GeoRabble Tas #2 was a another success. Feedback received after the event was very positive: great food, great presenters and a great venue (thanks, Republic Bar).
On the presenters, it was a diverse bunch of folks. The evening started with Peter Boyer, who writes about climate change from a Tasmanian perspective. Peter gave us an excerpt from the latest IPCC report, which was a timely reminder that this issue is not going away and that we need to continue planning for it.
Next Steven Harvey and Ryan Anthony spoke about transforming a map drawn in 1826 into a modern interactive web-map. They spent last summer digitising the Sharland map, including information and images relating to buildings and property owners that were present on the old map.
Rob Rowell, from Insight GIS, then got us all excited about visualisation with a presentation entitled ‘If Visualising Information is Beautiful – is GIS the Ugly Sister?’ which contained many examples of beautiful non-maps, spatial information presented in innovative ways.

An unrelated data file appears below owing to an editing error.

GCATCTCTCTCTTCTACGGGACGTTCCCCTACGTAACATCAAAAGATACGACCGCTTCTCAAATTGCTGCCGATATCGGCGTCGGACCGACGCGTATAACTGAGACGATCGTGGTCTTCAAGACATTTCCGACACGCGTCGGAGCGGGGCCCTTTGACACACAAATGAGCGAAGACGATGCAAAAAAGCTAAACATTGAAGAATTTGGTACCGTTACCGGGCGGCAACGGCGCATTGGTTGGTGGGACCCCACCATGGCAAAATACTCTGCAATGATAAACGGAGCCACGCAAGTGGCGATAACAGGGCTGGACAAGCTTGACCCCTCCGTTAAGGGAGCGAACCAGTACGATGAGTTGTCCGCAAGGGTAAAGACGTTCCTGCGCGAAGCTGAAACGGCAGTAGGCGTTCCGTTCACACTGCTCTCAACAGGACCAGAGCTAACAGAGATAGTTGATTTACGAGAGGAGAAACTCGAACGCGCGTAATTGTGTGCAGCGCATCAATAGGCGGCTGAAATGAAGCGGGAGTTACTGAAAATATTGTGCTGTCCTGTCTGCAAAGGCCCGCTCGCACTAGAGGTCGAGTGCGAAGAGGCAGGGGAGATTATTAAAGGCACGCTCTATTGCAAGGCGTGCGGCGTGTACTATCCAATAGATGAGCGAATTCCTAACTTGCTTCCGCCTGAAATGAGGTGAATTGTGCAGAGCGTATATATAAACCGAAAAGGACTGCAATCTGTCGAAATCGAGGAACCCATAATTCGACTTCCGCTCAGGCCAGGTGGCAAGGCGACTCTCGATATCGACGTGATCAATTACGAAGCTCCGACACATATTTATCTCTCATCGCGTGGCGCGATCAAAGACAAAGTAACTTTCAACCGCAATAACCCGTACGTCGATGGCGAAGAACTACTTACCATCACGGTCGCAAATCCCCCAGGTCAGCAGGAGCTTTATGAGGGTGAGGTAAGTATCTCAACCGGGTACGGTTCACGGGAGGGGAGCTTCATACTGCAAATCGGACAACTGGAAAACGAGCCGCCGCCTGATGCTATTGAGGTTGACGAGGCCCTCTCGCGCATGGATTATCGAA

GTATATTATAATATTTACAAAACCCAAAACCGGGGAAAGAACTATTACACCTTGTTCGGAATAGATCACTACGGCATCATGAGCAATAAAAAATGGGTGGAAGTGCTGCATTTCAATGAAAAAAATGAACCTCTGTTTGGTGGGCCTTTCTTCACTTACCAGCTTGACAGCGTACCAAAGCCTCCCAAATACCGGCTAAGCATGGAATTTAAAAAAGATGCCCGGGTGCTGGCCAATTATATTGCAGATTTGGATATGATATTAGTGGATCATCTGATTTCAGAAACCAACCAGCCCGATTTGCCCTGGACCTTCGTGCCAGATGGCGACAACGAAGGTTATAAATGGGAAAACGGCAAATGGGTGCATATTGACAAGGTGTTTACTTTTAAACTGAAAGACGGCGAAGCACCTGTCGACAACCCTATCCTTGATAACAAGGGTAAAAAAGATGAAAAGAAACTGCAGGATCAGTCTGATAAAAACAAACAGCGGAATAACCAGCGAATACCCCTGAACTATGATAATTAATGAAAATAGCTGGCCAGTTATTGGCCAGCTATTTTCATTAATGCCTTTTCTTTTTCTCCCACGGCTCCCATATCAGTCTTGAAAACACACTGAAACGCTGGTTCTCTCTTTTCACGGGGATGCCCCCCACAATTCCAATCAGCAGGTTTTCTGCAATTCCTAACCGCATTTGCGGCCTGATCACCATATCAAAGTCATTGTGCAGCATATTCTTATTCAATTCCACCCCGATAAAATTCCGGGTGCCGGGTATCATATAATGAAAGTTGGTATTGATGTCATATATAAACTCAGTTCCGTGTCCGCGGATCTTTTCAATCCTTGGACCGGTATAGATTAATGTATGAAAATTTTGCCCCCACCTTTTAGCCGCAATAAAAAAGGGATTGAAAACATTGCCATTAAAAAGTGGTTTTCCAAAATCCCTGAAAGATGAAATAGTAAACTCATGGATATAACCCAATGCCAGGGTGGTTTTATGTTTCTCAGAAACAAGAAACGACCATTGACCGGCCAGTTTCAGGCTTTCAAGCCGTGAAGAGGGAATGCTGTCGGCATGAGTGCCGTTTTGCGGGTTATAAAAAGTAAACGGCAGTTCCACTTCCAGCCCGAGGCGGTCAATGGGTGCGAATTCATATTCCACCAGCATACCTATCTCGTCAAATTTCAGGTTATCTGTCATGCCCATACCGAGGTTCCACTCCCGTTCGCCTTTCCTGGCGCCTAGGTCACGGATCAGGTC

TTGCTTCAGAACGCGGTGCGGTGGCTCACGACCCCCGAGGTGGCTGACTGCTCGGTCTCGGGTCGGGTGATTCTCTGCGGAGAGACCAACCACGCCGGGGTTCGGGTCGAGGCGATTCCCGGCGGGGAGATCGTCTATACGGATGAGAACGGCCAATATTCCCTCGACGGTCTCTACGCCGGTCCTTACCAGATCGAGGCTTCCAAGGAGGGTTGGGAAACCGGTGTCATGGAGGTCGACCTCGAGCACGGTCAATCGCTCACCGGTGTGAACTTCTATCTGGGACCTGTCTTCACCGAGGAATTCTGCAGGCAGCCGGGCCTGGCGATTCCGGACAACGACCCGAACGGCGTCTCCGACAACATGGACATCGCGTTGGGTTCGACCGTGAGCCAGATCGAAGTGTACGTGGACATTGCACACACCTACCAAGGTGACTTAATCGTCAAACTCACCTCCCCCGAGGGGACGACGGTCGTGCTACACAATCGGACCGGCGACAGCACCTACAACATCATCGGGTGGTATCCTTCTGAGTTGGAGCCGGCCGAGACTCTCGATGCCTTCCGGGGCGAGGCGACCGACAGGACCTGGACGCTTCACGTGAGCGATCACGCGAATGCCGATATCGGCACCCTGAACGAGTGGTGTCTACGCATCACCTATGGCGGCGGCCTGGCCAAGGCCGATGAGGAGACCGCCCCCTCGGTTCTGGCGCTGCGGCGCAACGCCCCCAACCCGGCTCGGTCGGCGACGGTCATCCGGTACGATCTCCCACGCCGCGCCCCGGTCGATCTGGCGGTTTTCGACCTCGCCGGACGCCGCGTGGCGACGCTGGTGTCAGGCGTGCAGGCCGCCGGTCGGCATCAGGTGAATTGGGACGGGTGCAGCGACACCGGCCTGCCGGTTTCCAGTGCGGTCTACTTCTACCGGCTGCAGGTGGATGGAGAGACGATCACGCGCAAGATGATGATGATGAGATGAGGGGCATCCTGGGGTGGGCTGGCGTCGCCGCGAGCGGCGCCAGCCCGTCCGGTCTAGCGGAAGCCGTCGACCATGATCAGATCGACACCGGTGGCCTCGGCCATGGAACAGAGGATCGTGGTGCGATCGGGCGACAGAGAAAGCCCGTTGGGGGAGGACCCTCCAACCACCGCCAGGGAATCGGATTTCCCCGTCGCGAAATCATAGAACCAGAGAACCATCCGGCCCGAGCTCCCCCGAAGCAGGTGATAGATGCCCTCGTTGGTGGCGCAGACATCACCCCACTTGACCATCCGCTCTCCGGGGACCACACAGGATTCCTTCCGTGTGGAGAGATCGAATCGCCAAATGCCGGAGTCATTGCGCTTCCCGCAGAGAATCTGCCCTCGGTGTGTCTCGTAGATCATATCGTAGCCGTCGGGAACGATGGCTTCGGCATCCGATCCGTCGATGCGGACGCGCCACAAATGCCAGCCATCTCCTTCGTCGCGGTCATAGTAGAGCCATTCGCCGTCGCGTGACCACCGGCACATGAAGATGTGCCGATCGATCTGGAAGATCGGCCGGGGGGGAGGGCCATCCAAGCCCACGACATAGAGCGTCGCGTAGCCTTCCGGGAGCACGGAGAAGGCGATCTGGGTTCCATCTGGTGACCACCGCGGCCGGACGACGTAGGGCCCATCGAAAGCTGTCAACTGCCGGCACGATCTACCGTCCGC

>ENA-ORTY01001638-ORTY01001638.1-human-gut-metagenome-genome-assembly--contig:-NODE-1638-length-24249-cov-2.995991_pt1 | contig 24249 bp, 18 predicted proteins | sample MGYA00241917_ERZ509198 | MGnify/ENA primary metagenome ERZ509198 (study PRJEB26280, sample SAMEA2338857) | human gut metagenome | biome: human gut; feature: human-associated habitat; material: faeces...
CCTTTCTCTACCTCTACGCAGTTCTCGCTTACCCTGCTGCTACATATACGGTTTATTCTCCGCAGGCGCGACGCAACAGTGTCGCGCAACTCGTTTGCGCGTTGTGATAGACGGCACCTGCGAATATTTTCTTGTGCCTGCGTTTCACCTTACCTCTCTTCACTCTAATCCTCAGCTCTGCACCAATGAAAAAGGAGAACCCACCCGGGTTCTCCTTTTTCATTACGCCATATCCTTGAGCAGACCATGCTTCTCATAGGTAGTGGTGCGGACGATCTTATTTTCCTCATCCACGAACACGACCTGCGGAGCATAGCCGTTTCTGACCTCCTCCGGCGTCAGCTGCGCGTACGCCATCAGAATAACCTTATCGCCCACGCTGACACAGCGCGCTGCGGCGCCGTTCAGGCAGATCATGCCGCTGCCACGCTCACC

Buy my highlight of the evening was John Corbett and his ‘virtual sandpit’, which is difficult to give justice to in words. Here’s what it does:
- It’s got a Kinect sensor and a projector, both pointed at a 1 m x 2 m area of terrain (composed of bean bags and tubes with a white sheet over it all)
- An attached laptop models the surface in real time and projects snow-capped mountain peaks in the high bits and leafy green forests that grow over the low bits
- Then there’s a water source , which is powered by an ‘industrial strength fluid model’, and which creates streams and lakes all while reacting to changes to the landscape and your hands
- There’s a little toy Humvee, which you can drive through the landscape splashing through the water and leaving tire tracks behind it
- For the grand finale, if you push the top of the mountain in, a vol lava flows out the top of the newly created volcano!
We have photos, but really you had to be there…